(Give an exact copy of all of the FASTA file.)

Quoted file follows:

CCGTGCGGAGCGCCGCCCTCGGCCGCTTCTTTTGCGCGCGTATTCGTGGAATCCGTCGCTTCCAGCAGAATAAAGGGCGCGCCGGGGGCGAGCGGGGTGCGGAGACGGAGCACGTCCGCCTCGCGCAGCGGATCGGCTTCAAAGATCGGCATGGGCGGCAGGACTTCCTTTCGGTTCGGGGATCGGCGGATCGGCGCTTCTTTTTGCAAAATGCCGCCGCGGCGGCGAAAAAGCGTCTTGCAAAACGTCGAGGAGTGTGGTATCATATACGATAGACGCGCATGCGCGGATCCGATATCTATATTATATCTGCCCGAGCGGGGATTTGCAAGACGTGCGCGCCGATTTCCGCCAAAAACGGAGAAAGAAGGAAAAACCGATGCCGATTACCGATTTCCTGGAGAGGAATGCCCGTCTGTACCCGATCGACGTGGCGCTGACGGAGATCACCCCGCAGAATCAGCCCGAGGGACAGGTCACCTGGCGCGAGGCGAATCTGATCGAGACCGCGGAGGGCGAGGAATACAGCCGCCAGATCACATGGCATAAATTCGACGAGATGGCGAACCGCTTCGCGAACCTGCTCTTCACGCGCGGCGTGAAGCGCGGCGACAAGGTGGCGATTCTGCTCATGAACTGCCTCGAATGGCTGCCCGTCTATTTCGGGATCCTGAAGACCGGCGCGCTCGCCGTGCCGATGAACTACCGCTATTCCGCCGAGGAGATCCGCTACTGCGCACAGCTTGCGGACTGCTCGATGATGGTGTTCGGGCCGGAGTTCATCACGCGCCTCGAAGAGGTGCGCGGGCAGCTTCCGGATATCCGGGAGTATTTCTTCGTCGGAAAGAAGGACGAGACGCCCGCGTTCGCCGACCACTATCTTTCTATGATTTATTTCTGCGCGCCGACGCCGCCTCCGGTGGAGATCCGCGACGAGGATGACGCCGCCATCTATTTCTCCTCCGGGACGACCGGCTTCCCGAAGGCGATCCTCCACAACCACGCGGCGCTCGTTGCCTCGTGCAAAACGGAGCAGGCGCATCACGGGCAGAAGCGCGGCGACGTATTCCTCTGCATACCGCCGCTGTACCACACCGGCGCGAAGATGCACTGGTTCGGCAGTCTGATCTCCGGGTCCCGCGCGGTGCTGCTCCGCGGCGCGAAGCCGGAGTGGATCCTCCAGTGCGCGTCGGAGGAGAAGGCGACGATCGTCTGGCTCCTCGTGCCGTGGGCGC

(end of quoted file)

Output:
CCGTGCGGAGCGCCGCCCTCGGCCGCTTCTTTTGCGCGCGTATTCGTGGAATCCGTCGCTTCCAGCAGAATAAAGGGCGCGCCGGGGGCGAGCGGGGTGCGGAGACGGAGCACGTCCGCCTCGCGCAGCGGATCGGCTTCAAAGATCGGCATGGGCGGCAGGACTTCCTTTCGGTTCGGGGATCGGCGGATCGGCGCTTCTTTTTGCAAAATGCCGCCGCGGCGGCGAAAAAGCGTCTTGCAAAACGTCGAGGAGTGTGGTATCATATACGATAGACGCGCATGCGCGGATCCGATATCTATATTATATCTGCCCGAGCGGGGATTTGCAAGACGTGCGCGCCGATTTCCGCCAAAAACGGAGAAAGAAGGAAAAACCGATGCCGATTACCGATTTCCTGGAGAGGAATGCCCGTCTGTACCCGATCGACGTGGCGCTGACGGAGATCACCCCGCAGAATCAGCCCGAGGGACAGGTCACCTGGCGCGAGGCGAATCTGATCGAGACCGCGGAGGGCGAGGAATACAGCCGCCAGATCACATGGCATAAATTCGACGAGATGGCGAACCGCTTCGCGAACCTGCTCTTCACGCGCGGCGTGAAGCGCGGCGACAAGGTGGCGATTCTGCTCATGAACTGCCTCGAATGGCTGCCCGTCTATTTCGGGATCCTGAAGACCGGCGCGCTCGCCGTGCCGATGAACTACCGCTATTCCGCCGAGGAGATCCGCTACTGCGCACAGCTTGCGGACTGCTCGATGATGGTGTTCGGGCCGGAGTTCATCACGCGCCTCGAAGAGGTGCGCGGGCAGCTTCCGGATATCCGGGAGTATTTCTTCGTCGGAAAGAAGGACGAGACGCCCGCGTTCGCCGACCACTATCTTTCTATGATTTATTTCTGCGCGCCGACGCCGCCTCCGGTGGAGATCCGCGACGAGGATGACGCCGCCATCTATTTCTCCTCCGGGACGACCGGCTTCCCGAAGGCGATCCTCCACAACCACGCGGCGCTCGTTGCCTCGTGCAAAACGGAGCAGGCGCATCACGGGCAGAAGCGCGGCGACGTATTCCTCTGCATACCGCCGCTGTACCACACCGGCGCGAAGATGCACTGGTTCGGCAGTCTGATCTCCGGGTCCCGCGCGGTGCTGCTCCGCGGCGCGAAGCCGGAGTGGATCCTCCAGTGCGCGTCGGAGGAGAAGGCGACGATCGTCTGGCTCCTCGTGCCGTGGGCGC